by Chris Bodenner
Jon Chait eviscerates Naomi Klein's newest screed, The Shock Doctrine: The Rise Of Disaster Capitalism. The darling of anti-globalization left, Klein brandishes a "cookie cutter" of corporate conspiracy like a drunk baker.
The non-response to Hurricane Katrina? An opportunity to advance school vouchers. The bungling of the Iraq occupation? A deliberate attempt by Bush to keep local democracy at bay and foreign capital on the march. Israel abandoning peace with Palestinians after the 1993 accord? A profit scheme by wealthy Israelis within the high-tech security sector to keep fighting "a continual, and continuously expanding, War on Terror."
Chait's most devastating analysis centered on Klein's complete ignorance of conservatism, which she sees as monolithic and, of course, always malevolent. Chait:
Klein's relentless materialism is not the only thing driving her to see conservatives merely as corporate puppets. ... Her ignorance of the American right is on bright display in one breathtaking sentence:
Only since the mid-nineties has the intellectual movement, led by the right-wing think-tanks with which [Milton] Friedman had long associations--Heritage Foundation, Cato Institute and the American Enterprise Institute--called itself "neoconservative," a worldview that has harnessed the full force of the U.S. military machine in the service of a corporate agenda.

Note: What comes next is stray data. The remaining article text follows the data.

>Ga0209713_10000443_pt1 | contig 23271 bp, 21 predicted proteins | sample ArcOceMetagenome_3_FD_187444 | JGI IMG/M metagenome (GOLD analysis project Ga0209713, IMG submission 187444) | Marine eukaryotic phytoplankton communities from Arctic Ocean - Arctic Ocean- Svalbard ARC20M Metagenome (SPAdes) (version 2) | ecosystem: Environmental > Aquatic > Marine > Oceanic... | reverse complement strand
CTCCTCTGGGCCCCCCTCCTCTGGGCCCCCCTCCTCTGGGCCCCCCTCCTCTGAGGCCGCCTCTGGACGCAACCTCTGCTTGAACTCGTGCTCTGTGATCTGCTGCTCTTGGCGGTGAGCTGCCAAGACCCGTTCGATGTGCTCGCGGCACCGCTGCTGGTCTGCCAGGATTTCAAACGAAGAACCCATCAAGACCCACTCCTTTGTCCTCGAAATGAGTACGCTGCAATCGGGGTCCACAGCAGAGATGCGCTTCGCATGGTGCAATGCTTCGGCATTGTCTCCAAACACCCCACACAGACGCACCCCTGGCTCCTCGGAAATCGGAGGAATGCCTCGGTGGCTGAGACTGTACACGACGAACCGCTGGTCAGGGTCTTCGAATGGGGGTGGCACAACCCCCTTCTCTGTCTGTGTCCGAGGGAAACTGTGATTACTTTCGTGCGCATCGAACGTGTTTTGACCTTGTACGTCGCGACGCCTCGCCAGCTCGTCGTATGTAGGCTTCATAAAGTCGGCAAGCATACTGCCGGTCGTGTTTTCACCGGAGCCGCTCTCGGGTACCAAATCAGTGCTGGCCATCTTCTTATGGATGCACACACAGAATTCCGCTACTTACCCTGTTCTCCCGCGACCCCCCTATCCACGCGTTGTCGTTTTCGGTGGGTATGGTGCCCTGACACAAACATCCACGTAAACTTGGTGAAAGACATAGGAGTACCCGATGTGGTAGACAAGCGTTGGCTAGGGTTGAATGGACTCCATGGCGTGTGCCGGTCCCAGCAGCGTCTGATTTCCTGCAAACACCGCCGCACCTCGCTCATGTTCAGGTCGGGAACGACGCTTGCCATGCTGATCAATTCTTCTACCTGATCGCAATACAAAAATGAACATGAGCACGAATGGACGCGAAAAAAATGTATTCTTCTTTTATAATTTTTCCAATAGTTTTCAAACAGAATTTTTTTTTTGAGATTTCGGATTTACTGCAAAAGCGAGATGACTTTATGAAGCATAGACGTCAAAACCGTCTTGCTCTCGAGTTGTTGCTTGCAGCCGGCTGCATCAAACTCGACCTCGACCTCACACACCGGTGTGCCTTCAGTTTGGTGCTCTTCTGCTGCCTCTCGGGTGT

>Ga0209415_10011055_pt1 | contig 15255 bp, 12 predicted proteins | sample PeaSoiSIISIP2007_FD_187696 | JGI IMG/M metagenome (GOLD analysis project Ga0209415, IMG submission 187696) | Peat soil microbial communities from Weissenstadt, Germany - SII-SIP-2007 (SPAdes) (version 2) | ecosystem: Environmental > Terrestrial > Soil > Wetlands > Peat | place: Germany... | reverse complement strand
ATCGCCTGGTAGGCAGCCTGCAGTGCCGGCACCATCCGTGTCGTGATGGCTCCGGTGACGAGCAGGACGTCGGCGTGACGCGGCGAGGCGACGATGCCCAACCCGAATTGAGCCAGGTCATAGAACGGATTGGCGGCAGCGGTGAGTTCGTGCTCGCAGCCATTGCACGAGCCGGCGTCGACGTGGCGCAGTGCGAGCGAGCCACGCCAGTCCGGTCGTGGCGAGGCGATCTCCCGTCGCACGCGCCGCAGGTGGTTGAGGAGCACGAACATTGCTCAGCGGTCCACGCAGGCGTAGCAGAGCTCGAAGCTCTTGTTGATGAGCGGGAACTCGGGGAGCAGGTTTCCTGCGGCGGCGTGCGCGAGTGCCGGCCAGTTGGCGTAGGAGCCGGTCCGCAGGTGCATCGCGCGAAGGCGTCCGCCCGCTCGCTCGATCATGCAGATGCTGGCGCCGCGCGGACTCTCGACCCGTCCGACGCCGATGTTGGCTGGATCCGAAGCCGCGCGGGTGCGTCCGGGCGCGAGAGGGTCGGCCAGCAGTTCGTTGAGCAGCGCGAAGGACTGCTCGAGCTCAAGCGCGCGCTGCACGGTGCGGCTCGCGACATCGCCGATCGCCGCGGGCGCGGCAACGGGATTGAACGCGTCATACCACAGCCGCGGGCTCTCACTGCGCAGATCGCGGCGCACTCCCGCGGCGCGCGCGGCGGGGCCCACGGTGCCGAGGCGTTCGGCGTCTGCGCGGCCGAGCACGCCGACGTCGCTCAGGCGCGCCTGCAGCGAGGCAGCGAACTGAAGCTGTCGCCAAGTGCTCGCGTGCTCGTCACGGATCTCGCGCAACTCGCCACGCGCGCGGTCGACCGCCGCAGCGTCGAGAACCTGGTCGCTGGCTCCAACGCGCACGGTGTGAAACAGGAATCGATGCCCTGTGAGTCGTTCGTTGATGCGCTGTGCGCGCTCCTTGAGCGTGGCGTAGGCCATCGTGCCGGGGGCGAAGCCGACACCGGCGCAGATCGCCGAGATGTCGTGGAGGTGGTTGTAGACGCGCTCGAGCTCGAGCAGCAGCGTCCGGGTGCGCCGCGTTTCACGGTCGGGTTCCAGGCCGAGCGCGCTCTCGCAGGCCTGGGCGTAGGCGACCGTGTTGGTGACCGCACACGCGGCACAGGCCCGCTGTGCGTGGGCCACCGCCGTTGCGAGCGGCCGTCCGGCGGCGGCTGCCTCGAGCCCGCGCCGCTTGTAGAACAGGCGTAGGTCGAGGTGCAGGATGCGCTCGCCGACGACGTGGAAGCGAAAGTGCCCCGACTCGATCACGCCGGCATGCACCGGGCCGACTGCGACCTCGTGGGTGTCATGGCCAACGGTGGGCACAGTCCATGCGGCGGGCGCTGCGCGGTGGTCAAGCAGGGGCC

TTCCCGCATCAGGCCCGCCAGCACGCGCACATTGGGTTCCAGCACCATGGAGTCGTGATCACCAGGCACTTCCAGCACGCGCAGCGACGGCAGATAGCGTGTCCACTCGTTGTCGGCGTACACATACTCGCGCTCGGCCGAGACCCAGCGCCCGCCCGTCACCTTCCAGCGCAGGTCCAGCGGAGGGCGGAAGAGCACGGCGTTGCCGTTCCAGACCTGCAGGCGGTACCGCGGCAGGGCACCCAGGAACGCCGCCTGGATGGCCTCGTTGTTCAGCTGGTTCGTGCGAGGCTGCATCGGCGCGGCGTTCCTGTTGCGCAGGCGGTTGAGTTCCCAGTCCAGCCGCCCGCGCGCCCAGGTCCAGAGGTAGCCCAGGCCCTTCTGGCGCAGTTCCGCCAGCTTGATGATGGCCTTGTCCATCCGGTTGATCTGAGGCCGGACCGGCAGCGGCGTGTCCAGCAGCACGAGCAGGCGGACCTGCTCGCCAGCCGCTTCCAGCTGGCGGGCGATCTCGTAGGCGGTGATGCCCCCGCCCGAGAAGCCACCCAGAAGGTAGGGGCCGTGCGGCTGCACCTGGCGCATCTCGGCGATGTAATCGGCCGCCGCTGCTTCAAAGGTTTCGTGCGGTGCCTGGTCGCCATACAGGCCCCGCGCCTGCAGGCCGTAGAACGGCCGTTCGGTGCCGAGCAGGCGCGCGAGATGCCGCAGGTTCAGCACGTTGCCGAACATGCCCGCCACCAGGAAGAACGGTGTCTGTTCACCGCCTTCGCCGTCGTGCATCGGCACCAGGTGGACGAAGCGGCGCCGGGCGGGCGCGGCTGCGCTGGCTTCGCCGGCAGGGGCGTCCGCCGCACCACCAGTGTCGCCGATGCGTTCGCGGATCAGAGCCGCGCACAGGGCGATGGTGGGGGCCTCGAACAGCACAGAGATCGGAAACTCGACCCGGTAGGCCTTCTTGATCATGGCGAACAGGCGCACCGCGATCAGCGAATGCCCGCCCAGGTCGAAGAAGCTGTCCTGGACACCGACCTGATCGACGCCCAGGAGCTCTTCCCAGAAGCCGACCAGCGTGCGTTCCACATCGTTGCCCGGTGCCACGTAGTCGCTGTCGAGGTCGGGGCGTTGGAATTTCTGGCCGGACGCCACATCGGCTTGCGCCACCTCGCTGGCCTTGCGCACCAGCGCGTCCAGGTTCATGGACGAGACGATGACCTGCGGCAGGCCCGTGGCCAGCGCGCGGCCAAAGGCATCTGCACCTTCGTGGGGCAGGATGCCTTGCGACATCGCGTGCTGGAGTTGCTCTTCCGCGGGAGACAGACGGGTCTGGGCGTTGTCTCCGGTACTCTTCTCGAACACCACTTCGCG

Where to begin? First, neoconservative ideology dates not from the 1990s but from the 1960s, and the label came into widespread use in the 1970s. Second, while neoconservatism is highly congenial to corporate interests, it is distinctly less so than other forms of conservatism. The original neocons, unlike traditional conservatives, did not reject the New Deal. ... And their foreign policy often collides head-on with corporate interests: neoconservatives favor saber-rattling in places such as China or the Middle East, where American corporations frown on political risk, and favor open relations and increased trade. Moreover, the Heritage Foundation has always had an uneasy relationship with neoconservatism. ... And the Cato Institute is not neoconservative at all. It was virulently opposed to the Iraq war in particular, and it opposes interventionism in foreign policy in general.
It ought to be morbidly embarrassing for a writer to discover that the central character of her narrative [Friedman] turns out to oppose what she identifies as the apotheosis of his own movement. And Klein's mistake exposes the deeper flaw of her thesis. Friedman opposed the war because he was a libertarian, and libertarian conservatism is not the same thing as neoconservatism. Nor are the interests of corporations always, or even usually, served by war.